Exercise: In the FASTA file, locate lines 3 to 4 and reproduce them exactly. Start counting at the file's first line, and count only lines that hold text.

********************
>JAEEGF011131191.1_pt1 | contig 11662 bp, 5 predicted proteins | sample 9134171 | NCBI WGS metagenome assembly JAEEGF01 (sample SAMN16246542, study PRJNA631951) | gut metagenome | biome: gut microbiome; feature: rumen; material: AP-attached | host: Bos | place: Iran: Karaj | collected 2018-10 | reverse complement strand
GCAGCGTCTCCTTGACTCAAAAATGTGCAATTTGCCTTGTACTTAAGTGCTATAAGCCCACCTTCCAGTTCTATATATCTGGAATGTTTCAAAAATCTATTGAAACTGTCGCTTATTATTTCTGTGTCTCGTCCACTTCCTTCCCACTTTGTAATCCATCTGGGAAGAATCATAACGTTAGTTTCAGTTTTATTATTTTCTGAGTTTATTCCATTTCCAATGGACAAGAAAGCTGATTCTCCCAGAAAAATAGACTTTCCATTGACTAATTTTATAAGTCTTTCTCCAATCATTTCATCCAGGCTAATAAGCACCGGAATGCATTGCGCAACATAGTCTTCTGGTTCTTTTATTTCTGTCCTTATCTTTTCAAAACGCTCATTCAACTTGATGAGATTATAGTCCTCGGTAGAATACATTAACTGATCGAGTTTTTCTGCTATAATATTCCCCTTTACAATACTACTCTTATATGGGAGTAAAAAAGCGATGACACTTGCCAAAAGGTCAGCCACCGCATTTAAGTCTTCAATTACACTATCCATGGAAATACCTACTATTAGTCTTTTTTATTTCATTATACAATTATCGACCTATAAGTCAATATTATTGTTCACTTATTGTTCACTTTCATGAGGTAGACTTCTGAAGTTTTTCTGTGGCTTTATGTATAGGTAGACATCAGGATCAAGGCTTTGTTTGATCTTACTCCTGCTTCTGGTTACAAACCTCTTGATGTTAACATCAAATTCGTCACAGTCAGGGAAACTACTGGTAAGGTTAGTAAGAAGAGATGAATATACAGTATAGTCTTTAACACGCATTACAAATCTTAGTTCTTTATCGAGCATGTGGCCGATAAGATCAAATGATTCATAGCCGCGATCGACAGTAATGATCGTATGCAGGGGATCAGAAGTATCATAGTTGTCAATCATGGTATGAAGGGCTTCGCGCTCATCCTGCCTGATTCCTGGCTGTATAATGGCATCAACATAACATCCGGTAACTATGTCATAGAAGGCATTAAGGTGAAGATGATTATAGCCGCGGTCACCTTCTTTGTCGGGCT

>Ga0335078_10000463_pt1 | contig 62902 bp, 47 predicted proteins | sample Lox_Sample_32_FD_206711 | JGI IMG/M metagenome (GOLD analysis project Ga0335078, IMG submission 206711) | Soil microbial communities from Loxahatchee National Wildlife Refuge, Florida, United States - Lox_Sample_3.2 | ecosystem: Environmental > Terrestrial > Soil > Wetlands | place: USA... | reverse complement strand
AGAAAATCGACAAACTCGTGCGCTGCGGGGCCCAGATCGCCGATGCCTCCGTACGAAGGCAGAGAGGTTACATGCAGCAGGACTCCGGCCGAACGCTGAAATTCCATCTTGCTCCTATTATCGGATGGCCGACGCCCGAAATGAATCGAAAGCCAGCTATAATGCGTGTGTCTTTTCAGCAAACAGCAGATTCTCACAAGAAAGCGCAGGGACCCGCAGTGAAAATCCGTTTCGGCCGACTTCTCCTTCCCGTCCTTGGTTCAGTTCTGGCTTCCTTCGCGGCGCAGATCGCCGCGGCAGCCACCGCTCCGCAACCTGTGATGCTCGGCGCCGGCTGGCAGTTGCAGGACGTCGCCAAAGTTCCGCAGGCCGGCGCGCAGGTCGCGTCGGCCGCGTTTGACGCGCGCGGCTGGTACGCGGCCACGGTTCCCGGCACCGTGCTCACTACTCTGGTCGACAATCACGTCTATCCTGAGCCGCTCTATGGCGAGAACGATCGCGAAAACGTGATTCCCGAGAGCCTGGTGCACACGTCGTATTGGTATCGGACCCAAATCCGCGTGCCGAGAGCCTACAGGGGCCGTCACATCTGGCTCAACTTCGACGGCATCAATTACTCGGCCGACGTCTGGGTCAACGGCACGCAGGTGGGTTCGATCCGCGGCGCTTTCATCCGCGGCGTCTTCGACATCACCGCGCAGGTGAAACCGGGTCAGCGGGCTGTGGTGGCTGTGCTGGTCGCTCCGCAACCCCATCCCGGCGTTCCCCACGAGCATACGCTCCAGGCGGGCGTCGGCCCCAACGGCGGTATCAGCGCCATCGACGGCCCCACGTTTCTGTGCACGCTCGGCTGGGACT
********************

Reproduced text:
>Ga0335078_10000463_pt1 | contig 62902 bp, 47 predicted proteins | sample Lox_Sample_32_FD_206711 | JGI IMG/M metagenome (GOLD analysis project Ga0335078, IMG submission 206711) | Soil microbial communities from Loxahatchee National Wildlife Refuge, Florida, United States - Lox_Sample_3.2 | ecosystem: Environmental > Terrestrial > Soil > Wetlands | place: USA... | reverse complement strand
AGAAAATCGACAAACTCGTGCGCTGCGGGGCCCAGATCGCCGATGCCTCCGTACGAAGGCAGAGAGGTTACATGCAGCAGGACTCCGGCCGAACGCTGAAATTCCATCTTGCTCCTATTATCGGATGGCCGACGCCCGAAATGAATCGAAAGCCAGCTATAATGCGTGTGTCTTTTCAGCAAACAGCAGATTCTCACAAGAAAGCGCAGGGACCCGCAGTGAAAATCCGTTTCGGCCGACTTCTCCTTCCCGTCCTTGGTTCAGTTCTGGCTTCCTTCGCGGCGCAGATCGCCGCGGCAGCCACCGCTCCGCAACCTGTGATGCTCGGCGCCGGCTGGCAGTTGCAGGACGTCGCCAAAGTTCCGCAGGCCGGCGCGCAGGTCGCGTCGGCCGCGTTTGACGCGCGCGGCTGGTACGCGGCCACGGTTCCCGGCACCGTGCTCACTACTCTGGTCGACAATCACGTCTATCCTGAGCCGCTCTATGGCGAGAACGATCGCGAAAACGTGATTCCCGAGAGCCTGGTGCACACGTCGTATTGGTATCGGACCCAAATCCGCGTGCCGAGAGCCTACAGGGGCCGTCACATCTGGCTCAACTTCGACGGCATCAATTACTCGGCCGACGTCTGGGTCAACGGCACGCAGGTGGGTTCGATCCGCGGCGCTTTCATCCGCGGCGTCTTCGACATCACCGCGCAGGTGAAACCGGGTCAGCGGGCTGTGGTGGCTGTGCTGGTCGCTCCGCAACCCCATCCCGGCGTTCCCCACGAGCATACGCTCCAGGCGGGCGTCGGCCCCAACGGCGGTATCAGCGCCATCGACGGCCCCACGTTTCTGTGCACGCTCGGCTGGGACT